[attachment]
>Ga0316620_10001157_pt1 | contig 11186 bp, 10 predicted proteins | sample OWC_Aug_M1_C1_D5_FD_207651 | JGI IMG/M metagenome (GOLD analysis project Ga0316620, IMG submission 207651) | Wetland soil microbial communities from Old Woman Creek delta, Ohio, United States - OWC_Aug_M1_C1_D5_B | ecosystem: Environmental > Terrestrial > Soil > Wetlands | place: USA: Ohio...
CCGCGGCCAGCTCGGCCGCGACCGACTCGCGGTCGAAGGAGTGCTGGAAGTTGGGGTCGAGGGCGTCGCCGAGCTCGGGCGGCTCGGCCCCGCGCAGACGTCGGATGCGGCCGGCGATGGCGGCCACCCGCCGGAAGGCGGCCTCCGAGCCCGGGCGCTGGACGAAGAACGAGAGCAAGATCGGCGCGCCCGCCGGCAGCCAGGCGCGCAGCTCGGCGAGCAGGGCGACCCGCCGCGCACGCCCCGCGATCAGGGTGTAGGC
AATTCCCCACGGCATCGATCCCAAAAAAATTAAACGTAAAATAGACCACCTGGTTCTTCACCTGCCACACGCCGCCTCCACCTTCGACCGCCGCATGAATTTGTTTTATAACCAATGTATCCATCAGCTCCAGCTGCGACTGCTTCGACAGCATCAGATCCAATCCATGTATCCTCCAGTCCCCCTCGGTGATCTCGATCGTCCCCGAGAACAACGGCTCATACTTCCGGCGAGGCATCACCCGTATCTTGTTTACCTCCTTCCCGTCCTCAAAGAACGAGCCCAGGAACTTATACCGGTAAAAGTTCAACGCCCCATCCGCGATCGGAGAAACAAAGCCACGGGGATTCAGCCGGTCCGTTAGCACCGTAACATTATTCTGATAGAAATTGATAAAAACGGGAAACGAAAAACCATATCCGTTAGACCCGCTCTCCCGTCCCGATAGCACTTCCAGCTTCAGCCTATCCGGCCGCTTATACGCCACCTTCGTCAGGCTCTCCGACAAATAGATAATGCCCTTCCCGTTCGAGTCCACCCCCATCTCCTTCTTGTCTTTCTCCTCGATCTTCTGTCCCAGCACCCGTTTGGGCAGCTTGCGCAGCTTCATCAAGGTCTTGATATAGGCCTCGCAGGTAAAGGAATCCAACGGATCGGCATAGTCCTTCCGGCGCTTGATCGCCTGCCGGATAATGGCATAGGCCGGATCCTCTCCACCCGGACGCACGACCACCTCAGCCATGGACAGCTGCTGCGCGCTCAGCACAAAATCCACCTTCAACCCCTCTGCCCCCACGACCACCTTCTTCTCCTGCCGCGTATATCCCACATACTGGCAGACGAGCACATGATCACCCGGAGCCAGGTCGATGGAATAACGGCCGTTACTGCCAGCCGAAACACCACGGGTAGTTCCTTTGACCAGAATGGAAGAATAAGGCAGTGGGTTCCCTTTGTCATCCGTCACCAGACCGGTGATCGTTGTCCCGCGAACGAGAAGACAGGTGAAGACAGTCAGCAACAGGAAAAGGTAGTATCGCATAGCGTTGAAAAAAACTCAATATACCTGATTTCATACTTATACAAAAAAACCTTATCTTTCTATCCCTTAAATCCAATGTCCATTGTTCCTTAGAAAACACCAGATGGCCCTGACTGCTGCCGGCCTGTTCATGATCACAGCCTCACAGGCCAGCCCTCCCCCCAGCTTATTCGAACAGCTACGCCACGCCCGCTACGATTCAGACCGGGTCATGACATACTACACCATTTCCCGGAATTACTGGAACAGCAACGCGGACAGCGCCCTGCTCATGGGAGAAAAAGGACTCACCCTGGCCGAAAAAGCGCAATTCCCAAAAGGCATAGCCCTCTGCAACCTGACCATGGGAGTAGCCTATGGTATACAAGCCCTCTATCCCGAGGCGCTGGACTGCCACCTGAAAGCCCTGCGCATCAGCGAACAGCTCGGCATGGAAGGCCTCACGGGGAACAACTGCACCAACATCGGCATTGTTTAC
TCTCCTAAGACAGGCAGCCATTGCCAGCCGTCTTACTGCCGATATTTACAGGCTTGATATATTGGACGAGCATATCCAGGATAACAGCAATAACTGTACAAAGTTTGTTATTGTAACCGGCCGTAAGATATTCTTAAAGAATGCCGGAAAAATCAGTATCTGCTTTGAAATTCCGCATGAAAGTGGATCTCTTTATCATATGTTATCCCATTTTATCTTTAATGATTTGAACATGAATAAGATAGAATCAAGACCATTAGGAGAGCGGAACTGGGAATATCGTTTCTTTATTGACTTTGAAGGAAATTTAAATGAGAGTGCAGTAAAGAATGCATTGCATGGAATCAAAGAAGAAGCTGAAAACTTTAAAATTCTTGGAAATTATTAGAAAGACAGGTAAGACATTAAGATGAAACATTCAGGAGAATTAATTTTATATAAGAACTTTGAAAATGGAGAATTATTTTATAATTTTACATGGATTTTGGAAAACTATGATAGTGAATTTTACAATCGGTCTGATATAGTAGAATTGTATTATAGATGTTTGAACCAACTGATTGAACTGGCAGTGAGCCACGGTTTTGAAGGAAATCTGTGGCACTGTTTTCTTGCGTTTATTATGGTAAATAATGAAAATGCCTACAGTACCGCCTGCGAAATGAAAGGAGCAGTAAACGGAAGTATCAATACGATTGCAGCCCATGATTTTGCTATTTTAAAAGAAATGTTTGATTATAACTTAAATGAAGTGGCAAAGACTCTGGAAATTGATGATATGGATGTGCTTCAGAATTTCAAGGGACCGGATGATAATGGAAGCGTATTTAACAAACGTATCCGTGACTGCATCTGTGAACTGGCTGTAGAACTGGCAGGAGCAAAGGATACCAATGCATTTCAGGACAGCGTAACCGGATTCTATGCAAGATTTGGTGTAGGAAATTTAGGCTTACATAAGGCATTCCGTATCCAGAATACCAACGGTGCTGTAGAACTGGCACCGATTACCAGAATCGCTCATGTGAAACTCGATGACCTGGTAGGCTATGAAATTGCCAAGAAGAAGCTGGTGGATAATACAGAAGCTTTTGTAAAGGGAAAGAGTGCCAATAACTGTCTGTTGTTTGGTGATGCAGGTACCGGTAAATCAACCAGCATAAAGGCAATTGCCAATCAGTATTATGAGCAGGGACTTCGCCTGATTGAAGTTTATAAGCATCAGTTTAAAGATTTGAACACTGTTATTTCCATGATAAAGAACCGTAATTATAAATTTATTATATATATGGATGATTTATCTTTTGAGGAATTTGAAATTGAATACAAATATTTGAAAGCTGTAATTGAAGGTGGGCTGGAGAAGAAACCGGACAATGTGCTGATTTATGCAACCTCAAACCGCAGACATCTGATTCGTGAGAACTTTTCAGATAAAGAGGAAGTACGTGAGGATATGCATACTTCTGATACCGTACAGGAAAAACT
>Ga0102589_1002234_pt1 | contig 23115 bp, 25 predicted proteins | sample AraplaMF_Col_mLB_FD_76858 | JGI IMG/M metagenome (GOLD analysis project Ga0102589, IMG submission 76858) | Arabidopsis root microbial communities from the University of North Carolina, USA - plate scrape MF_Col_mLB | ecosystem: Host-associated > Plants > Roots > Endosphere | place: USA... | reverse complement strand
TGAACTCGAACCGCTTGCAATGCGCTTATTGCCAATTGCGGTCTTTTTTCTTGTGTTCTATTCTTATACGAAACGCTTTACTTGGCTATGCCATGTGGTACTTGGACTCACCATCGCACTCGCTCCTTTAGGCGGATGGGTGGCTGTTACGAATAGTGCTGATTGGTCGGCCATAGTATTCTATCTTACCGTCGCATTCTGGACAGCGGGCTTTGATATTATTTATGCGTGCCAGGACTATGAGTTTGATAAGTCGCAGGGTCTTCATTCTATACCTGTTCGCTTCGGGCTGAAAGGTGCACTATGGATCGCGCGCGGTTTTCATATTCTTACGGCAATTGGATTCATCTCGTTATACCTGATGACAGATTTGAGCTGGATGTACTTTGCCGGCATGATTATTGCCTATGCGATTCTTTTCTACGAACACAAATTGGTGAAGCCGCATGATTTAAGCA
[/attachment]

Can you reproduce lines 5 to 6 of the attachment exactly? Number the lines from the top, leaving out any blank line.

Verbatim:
>Ga0102589_1002234_pt1 | contig 23115 bp, 25 predicted proteins | sample AraplaMF_Col_mLB_FD_76858 | JGI IMG/M metagenome (GOLD analysis project Ga0102589, IMG submission 76858) | Arabidopsis root microbial communities from the University of North Carolina, USA - plate scrape MF_Col_mLB | ecosystem: Host-associated > Plants > Roots > Endosphere | place: USA... | reverse complement strand
TGAACTCGAACCGCTTGCAATGCGCTTATTGCCAATTGCGGTCTTTTTTCTTGTGTTCTATTCTTATACGAAACGCTTTACTTGGCTATGCCATGTGGTACTTGGACTCACCATCGCACTCGCTCCTTTAGGCGGATGGGTGGCTGTTACGAATAGTGCTGATTGGTCGGCCATAGTATTCTATCTTACCGTCGCATTCTGGACAGCGGGCTTTGATATTATTTATGCGTGCCAGGACTATGAGTTTGATAAGTCGCAGGGTCTTCATTCTATACCTGTTCGCTTCGGGCTGAAAGGTGCACTATGGATCGCGCGCGGTTTTCATATTCTTACGGCAATTGGATTCATCTCGTTATACCTGATGACAGATTTGAGCTGGATGTACTTTGCCGGCATGATTATTGCCTATGCGATTCTTTTCTACGAACACAAATTGGTGAAGCCGCATGATTTAAGCA